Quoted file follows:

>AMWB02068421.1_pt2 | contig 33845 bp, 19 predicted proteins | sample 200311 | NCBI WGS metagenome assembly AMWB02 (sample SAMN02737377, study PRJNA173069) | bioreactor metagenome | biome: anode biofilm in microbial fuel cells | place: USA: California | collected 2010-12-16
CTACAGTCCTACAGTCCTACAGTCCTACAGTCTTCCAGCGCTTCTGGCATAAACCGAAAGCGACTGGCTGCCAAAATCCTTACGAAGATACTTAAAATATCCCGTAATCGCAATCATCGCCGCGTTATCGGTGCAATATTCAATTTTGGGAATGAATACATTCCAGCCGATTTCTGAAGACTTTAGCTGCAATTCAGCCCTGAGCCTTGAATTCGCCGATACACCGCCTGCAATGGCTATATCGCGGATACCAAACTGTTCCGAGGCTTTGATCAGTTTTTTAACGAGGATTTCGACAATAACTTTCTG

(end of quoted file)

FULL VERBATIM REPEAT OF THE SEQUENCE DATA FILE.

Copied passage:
>AMWB02068421.1_pt2 | contig 33845 bp, 19 predicted proteins | sample 200311 | NCBI WGS metagenome assembly AMWB02 (sample SAMN02737377, study PRJNA173069) | bioreactor metagenome | biome: anode biofilm in microbial fuel cells | place: USA: California | collected 2010-12-16
CTACAGTCCTACAGTCCTACAGTCCTACAGTCTTCCAGCGCTTCTGGCATAAACCGAAAGCGACTGGCTGCCAAAATCCTTACGAAGATACTTAAAATATCCCGTAATCGCAATCATCGCCGCGTTATCGGTGCAATATTCAATTTTGGGAATGAATACATTCCAGCCGATTTCTGAAGACTTTAGCTGCAATTCAGCCCTGAGCCTTGAATTCGCCGATACACCGCCTGCAATGGCTATATCGCGGATACCAAACTGTTCCGAGGCTTTGATCAGTTTTTTAACGAGGATTTCGACAATAACTTTCTG